Book review: A book to be chewed and digested | Sunday Observer

Book review: A book to be chewed and digested

15 December, 2019

‘Sidath Sangara Vivarana Vimarshanaya’
Author: Prof. Risiman Amarasinghe
Godage Publishers, Colombo 10
144 pages
Price: Rs 350

At the outset, I would like to quote some epigrams from the celebrated English author and critic Sir Francis Bacon:

“Some books are to be tasted,

Others to be swallowed,

And some few to be chewed and digested;

Crafty men condemn studies,

Average men admire them,

And wise men use them.”

From the point of view of an average man, I admire works of great writers like Prof. Risiman Amarasinghe. His latest work, ‘Sidath Sangara Vivarana Vimarshanaya’ falls into the third category of books as clarified above, that is, “some few to be chewed and digested.”

My first impression is that it is a reference book for constant use among scholars and one to be consulted occasionally by ordinary readers. I say so because advanced grammar is not very popular among moderate people. It is suitable for use in the higher echelons of the teaching profession. I still remember how my class teacher of Standard Five started to explain verses in ‘Subhasitaya’ asking us the typical question after reciting a verse: What is the ‘kriyakarakapadasambandaya’ of this quatrain? (What is the agreement of subject with the verb or syntax?) ‘Sidath Sangara’ is a synopsis of Sinhala grammar.

I had a copy of ‘Sidath Sangara’ printed and published in 1900 by D.D. Seneviratne, used by my father in the early 1920s. Although it never appealed to me, I kept it safely in my library. After a long time, I came upon another copy of ‘Sidath Sangara’ edited by Ven. Dr Batuwantudawe Sri Devarakshitha. It occurred to me when I read it that Sinhala grammar is influenced by that of Pali which is said to be older than Sanskrit. Moreover, Sanskrit has a dual number meant for two people or things. It has a corresponding conjugation of verbs too.

For example, the declension of nouns in the nine cases, viz. Nominative Case, Accusative or Objective Case, Aablative of Agent, Dative Case, Ablative of Instrument, Ablative of Separation, Possessive of Genitive, Locative and Vocative can be cited.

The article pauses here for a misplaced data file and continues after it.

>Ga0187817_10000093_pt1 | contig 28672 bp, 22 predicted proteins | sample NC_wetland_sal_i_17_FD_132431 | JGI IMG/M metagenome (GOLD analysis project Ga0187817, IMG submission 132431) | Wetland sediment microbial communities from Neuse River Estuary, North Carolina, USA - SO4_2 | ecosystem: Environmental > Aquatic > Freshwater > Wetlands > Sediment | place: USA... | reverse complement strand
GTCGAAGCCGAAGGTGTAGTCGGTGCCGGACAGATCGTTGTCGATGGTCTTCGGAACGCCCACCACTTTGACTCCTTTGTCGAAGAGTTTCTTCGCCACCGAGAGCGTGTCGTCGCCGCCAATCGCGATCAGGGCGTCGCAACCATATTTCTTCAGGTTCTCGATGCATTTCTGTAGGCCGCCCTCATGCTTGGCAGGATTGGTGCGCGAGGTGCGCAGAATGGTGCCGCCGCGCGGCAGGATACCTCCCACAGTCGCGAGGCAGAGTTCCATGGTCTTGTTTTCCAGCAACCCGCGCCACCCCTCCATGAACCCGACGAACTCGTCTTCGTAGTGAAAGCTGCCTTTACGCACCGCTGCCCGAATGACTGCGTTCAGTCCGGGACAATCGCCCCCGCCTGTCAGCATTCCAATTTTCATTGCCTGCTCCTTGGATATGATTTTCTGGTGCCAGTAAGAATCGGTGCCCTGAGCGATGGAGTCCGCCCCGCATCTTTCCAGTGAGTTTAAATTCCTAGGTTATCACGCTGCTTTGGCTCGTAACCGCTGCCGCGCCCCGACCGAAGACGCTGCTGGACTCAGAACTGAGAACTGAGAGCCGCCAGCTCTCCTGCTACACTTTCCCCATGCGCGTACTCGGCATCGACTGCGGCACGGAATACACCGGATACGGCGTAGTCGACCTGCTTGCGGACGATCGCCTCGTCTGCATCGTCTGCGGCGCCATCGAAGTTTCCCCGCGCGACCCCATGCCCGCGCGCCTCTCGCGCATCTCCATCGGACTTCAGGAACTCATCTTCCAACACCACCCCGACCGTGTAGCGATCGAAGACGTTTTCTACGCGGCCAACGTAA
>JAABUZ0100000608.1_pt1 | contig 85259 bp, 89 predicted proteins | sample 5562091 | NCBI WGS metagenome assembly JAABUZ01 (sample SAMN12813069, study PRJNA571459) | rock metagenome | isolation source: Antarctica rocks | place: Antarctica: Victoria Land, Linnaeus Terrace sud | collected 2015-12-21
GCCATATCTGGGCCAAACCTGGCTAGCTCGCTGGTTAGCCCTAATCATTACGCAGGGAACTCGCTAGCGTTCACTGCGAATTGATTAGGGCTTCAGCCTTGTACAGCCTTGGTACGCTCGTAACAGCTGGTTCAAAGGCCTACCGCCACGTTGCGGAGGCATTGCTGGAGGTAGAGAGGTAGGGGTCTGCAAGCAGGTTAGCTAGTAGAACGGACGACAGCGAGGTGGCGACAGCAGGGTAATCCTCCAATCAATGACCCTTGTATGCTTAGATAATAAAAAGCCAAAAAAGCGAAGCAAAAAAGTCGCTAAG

It is said in Prof. T.B. Kangaha Arachchi’s ‘Sinhala Sarala Viyaranaya’ (Simple Grammar of Sinhala) that books such as Siyabaslakara, Muvadevdavatha, Sasadavatha and Kaw Silumina had been written before ‘Sidath Sangara’ came into being in the Dambadeni era, i.e, the 13th century. That means such books may have been inspired by Pali and Sanskrit grammar systems. I hold that, with a fair knowledge of Pali, we can understand Sinhala grammar better.

Prof. T.B. Kangaha Arachchi states that ‘Sidatha’ is an outline of grammar for ‘Elu Basa,’ i.e. pure Sinhala which was used for Sinhala poetry. Aspirated characters and long vowels are rarely used in pure Sinhala. From the era before Christ up to 8th century A.D. cave paintings and rock inscriptions had used ‘Elu Basa.’ There are, however, aspirated characters too at random.

Prof. Emeritus M.W. Wimal Wijeratne comments in his review of ‘Sidath Sangara Vivarana Vimarshanaya’ it is high time that Prof. Amarasinghe published a research paper or treatise on the influence of Pali Moggalyana Grammar on ‘Sidath Sangara.’

What interested me greatly is that the subject of the Conditional Verb stands in the Accusative Case meaning the Nominative Case and Conditional Verb of Time appears in the Accusative Case representing the Locative Case.

The eighth review touches on modern views concerning the Future Tense verb of Sinhala. There he affirms that Prof. Amarasinghe and the writer agree with Kumaratunga Munidasa’s opinion that in ancient times there had been a future tense form of the Sinhala verb. It has, however, disappeared mingled with the Present Tense form. But the Pali form of future tense still exists. It is natural, however, that there are changes in living languages whereas dead languages like Pali are static.

Prof. Wimal Wijeratne remarks further that Prof. Amarasinghe has discovered for the first time that the indeclinable particle, ‘in’ is in use even today, for example, in the ‘Rantambe area’ to mean ‘a trice.’

Prof Risiman Amarasinghe is a rare intellectual who takes delight in researches. He elucidates the meaning of “Vaharanaserensapaya” in ‘Sidath Sangara.’ This term has so far been interpreted to be taken in the light of use, vogue or current fashion.

But Prof. Amarasinghe’s elucidation is quite contrary to that view. His belief is that if there is a moot point, it should be logically argued in debate with veterans in that field and then come to a conclusion. This illustration is a clear, trustworthy and unbiased analysis.

In order to support Prof. Amarasinghe’s innovative idea, Prof. Wijeratne quotes from the ‘Mahavamsa’ XXXVI, 41.

That is when the influence of Mahayana followers was tremendously harmful King Voharika Tissa got his minister Kapila to settle the issue, to establish whether the real Buddhist doctrine was Mahayana Vaithulyavada or not. Thereby through dialogue and debate it was possible to clear the wrong notion of Mahayana teachings. That is how King Tissa came to be called Voharika Tissa.